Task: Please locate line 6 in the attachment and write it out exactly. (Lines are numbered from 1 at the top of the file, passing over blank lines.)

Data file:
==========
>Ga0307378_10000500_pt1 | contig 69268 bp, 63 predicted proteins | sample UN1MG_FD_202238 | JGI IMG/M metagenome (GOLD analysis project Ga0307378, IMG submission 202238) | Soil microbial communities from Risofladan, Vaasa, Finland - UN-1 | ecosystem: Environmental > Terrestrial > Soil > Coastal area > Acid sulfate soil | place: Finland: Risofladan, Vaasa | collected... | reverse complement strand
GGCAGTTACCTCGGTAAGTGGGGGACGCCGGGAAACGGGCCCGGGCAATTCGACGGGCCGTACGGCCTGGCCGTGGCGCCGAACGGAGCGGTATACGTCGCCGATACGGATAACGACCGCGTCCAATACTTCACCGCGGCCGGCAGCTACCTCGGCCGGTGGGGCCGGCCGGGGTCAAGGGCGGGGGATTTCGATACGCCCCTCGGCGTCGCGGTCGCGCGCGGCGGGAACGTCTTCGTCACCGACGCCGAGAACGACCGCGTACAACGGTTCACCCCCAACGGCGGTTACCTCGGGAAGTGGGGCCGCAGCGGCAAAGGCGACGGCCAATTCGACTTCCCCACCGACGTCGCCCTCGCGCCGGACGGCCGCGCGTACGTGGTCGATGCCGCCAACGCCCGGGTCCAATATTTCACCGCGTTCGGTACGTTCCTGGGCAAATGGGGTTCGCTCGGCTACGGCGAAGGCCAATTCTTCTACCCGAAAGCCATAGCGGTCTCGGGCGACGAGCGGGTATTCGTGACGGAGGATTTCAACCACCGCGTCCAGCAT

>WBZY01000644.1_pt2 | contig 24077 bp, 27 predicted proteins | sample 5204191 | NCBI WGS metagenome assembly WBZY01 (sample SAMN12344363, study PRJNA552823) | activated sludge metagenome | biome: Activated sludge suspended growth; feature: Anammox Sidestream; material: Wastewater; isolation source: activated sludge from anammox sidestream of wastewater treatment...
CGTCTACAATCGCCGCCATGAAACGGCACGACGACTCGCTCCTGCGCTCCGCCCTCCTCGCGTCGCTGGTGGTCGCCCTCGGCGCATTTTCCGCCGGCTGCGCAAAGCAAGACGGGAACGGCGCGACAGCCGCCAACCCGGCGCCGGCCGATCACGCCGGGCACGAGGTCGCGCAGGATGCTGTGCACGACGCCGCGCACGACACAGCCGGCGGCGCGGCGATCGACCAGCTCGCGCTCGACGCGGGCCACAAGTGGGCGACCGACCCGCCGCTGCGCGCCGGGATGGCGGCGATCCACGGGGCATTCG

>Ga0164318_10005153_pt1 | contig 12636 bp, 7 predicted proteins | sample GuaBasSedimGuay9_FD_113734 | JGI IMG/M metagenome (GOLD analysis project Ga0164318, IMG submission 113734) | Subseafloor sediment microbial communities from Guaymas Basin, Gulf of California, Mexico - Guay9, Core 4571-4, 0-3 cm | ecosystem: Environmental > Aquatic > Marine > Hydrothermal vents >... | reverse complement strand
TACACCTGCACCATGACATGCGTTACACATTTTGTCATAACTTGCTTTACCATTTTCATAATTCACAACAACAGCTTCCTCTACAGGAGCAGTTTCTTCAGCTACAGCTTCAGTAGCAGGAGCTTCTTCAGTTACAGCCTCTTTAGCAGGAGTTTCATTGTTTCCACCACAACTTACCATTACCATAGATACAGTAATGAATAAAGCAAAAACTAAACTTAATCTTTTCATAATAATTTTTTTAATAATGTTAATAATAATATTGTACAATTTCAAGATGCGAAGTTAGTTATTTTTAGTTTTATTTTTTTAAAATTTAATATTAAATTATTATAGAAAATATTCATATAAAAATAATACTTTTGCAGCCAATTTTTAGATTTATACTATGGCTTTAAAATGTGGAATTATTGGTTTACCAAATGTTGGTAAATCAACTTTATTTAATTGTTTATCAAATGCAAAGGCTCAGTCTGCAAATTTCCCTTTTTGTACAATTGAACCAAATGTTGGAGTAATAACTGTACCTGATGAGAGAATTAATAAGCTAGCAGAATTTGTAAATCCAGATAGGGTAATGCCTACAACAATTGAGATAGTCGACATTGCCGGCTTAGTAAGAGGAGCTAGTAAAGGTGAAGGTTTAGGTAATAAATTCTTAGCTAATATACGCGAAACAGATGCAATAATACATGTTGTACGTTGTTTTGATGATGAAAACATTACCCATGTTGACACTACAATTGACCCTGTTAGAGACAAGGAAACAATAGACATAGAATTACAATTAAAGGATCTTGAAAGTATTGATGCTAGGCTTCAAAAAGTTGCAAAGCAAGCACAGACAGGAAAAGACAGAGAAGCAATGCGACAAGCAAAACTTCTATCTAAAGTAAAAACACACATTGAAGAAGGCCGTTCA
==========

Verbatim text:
TACACCTGCACCATGACATGCGTTACACATTTTGTCATAACTTGCTTTACCATTTTCATAATTCACAACAACAGCTTCCTCTACAGGAGCAGTTTCTTCAGCTACAGCTTCAGTAGCAGGAGCTTCTTCAGTTACAGCCTCTTTAGCAGGAGTTTCATTGTTTCCACCACAACTTACCATTACCATAGATACAGTAATGAATAAAGCAAAAACTAAACTTAATCTTTTCATAATAATTTTTTTAATAATGTTAATAATAATATTGTACAATTTCAAGATGCGAAGTTAGTTATTTTTAGTTTTATTTTTTTAAAATTTAATATTAAATTATTATAGAAAATATTCATATAAAAATAATACTTTTGCAGCCAATTTTTAGATTTATACTATGGCTTTAAAATGTGGAATTATTGGTTTACCAAATGTTGGTAAATCAACTTTATTTAATTGTTTATCAAATGCAAAGGCTCAGTCTGCAAATTTCCCTTTTTGTACAATTGAACCAAATGTTGGAGTAATAACTGTACCTGATGAGAGAATTAATAAGCTAGCAGAATTTGTAAATCCAGATAGGGTAATGCCTACAACAATTGAGATAGTCGACATTGCCGGCTTAGTAAGAGGAGCTAGTAAAGGTGAAGGTTTAGGTAATAAATTCTTAGCTAATATACGCGAAACAGATGCAATAATACATGTTGTACGTTGTTTTGATGATGAAAACATTACCCATGTTGACACTACAATTGACCCTGTTAGAGACAAGGAAACAATAGACATAGAATTACAATTAAAGGATCTTGAAAGTATTGATGCTAGGCTTCAAAAAGTTGCAAAGCAAGCACAGACAGGAAAAGACAGAGAAGCAATGCGACAAGCAAAACTTCTATCTAAAGTAAAAACACACATTGAAGAAGGCCGTTCA